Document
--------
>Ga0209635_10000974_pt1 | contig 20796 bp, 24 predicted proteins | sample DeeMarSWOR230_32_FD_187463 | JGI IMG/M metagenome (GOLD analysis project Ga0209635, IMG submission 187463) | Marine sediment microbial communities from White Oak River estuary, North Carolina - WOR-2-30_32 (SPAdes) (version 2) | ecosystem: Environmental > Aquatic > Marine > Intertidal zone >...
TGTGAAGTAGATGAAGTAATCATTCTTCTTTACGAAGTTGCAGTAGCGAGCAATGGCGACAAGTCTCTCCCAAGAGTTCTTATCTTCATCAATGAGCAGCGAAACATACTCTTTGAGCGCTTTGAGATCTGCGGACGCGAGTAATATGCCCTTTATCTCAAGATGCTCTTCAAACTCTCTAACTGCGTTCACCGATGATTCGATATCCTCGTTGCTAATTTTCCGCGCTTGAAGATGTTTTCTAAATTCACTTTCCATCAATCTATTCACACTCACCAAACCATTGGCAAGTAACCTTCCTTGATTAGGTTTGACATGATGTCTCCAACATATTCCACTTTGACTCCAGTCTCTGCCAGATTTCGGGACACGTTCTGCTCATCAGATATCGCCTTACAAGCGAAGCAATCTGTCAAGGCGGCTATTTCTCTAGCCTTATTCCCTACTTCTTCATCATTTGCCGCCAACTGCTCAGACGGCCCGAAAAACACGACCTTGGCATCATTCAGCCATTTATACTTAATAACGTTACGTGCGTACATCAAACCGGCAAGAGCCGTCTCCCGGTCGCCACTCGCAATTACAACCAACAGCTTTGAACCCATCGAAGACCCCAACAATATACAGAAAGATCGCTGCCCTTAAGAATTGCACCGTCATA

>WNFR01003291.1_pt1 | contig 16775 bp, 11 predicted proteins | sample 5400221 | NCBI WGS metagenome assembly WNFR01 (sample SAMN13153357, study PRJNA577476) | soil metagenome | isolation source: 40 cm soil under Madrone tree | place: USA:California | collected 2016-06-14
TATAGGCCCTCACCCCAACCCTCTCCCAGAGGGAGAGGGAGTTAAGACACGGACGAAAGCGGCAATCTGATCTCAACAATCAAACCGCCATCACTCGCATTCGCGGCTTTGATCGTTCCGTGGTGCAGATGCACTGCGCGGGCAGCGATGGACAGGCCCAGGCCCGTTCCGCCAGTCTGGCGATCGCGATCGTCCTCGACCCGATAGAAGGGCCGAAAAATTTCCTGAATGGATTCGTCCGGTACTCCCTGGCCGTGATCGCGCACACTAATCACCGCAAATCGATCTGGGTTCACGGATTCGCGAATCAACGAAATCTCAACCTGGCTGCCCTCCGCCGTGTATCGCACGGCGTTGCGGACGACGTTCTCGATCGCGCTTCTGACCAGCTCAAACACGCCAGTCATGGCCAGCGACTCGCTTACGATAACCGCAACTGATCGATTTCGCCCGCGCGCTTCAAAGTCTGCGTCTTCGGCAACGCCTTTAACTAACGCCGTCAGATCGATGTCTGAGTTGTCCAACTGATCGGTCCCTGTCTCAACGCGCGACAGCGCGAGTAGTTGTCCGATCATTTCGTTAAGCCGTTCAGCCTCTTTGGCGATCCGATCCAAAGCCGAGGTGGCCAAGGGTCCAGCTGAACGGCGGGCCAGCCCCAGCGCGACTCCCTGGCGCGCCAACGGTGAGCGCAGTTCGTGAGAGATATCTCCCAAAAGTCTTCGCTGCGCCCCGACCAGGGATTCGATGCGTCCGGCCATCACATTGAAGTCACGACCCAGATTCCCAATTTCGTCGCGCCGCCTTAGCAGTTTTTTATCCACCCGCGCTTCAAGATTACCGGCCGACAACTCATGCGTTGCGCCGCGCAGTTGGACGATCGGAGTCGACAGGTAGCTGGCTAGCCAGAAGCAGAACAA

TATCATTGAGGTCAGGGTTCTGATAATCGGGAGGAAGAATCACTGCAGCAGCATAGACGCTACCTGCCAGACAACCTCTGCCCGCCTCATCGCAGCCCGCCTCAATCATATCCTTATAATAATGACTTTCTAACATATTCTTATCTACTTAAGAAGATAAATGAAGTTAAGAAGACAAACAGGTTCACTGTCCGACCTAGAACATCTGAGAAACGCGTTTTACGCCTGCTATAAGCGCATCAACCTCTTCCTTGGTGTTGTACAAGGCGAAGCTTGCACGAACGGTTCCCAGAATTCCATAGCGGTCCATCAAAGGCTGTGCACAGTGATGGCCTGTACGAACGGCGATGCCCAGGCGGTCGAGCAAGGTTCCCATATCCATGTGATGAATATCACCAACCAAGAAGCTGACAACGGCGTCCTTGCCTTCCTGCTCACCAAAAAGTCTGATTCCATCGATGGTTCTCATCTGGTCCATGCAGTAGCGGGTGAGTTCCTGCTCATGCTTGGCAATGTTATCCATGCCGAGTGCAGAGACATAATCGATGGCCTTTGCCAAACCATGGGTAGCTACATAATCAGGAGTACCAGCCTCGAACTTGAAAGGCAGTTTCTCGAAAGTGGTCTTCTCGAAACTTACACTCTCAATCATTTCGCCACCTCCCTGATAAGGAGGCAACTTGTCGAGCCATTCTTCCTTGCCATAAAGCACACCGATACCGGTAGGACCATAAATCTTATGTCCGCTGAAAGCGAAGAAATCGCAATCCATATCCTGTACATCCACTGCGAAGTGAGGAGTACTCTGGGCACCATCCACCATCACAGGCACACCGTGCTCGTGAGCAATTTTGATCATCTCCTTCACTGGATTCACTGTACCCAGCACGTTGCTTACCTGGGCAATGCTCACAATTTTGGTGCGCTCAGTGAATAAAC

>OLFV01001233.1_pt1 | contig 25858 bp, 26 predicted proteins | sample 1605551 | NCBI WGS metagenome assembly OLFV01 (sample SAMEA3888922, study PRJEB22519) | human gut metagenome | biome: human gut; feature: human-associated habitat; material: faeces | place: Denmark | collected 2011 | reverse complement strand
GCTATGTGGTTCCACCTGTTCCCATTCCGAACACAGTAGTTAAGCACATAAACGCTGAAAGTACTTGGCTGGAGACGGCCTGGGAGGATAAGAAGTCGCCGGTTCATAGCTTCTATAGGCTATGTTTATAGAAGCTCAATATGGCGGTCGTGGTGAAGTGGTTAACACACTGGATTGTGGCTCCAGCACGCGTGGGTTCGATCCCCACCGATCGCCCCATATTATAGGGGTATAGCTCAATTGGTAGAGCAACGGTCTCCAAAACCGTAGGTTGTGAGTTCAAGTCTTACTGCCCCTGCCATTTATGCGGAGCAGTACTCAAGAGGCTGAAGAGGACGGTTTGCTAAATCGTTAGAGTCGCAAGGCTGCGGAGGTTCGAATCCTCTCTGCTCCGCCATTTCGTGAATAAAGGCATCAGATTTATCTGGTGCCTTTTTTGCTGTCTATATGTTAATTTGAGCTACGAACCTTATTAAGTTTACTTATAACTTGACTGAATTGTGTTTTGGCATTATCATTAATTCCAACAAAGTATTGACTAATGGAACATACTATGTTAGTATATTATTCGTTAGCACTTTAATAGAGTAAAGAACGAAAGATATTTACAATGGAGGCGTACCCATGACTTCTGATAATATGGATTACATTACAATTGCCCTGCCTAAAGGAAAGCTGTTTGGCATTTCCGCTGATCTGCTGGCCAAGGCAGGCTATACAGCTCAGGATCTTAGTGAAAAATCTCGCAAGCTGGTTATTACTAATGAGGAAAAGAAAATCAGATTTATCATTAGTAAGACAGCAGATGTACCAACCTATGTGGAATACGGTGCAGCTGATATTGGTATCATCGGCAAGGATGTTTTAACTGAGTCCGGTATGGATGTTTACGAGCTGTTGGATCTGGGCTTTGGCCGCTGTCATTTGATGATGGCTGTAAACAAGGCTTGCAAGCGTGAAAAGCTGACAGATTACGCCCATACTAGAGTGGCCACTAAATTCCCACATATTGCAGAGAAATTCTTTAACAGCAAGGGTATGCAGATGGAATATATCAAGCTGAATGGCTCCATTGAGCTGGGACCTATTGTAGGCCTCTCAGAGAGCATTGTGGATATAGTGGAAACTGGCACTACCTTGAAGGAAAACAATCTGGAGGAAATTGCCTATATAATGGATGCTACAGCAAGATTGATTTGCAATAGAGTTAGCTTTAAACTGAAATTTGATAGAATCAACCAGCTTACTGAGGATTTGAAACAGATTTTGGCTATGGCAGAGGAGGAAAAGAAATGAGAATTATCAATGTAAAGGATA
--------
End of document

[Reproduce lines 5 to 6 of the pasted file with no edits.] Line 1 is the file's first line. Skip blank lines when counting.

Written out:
TATCATTGAGGTCAGGGTTCTGATAATCGGGAGGAAGAATCACTGCAGCAGCATAGACGCTACCTGCCAGACAACCTCTGCCCGCCTCATCGCAGCCCGCCTCAATCATATCCTTATAATAATGACTTTCTAACATATTCTTATCTACTTAAGAAGATAAATGAAGTTAAGAAGACAAACAGGTTCACTGTCCGACCTAGAACATCTGAGAAACGCGTTTTACGCCTGCTATAAGCGCATCAACCTCTTCCTTGGTGTTGTACAAGGCGAAGCTTGCACGAACGGTTCCCAGAATTCCATAGCGGTCCATCAAAGGCTGTGCACAGTGATGGCCTGTACGAACGGCGATGCCCAGGCGGTCGAGCAAGGTTCCCATATCCATGTGATGAATATCACCAACCAAGAAGCTGACAACGGCGTCCTTGCCTTCCTGCTCACCAAAAAGTCTGATTCCATCGATGGTTCTCATCTGGTCCATGCAGTAGCGGGTGAGTTCCTGCTCATGCTTGGCAATGTTATCCATGCCGAGTGCAGAGACATAATCGATGGCCTTTGCCAAACCATGGGTAGCTACATAATCAGGAGTACCAGCCTCGAACTTGAAAGGCAGTTTCTCGAAAGTGGTCTTCTCGAAACTTACACTCTCAATCATTTCGCCACCTCCCTGATAAGGAGGCAACTTGTCGAGCCATTCTTCCTTGCCATAAAGCACACCGATACCGGTAGGACCATAAATCTTATGTCCGCTGAAAGCGAAGAAATCGCAATCCATATCCTGTACATCCACTGCGAAGTGAGGAGTACTCTGGGCACCATCCACCATCACAGGCACACCGTGCTCGTGAGCAATTTTGATCATCTCCTTCACTGGATTCACTGTACCCAGCACGTTGCTTACCTGGGCAATGCTCACAATTTTGGTGCGCTCAGTGAATAAAC

>OLFV01001233.1_pt1 | contig 25858 bp, 26 predicted proteins | sample 1605551 | NCBI WGS metagenome assembly OLFV01 (sample SAMEA3888922, study PRJEB22519) | human gut metagenome | biome: human gut; feature: human-associated habitat; material: faeces | place: Denmark | collected 2011 | reverse complement strand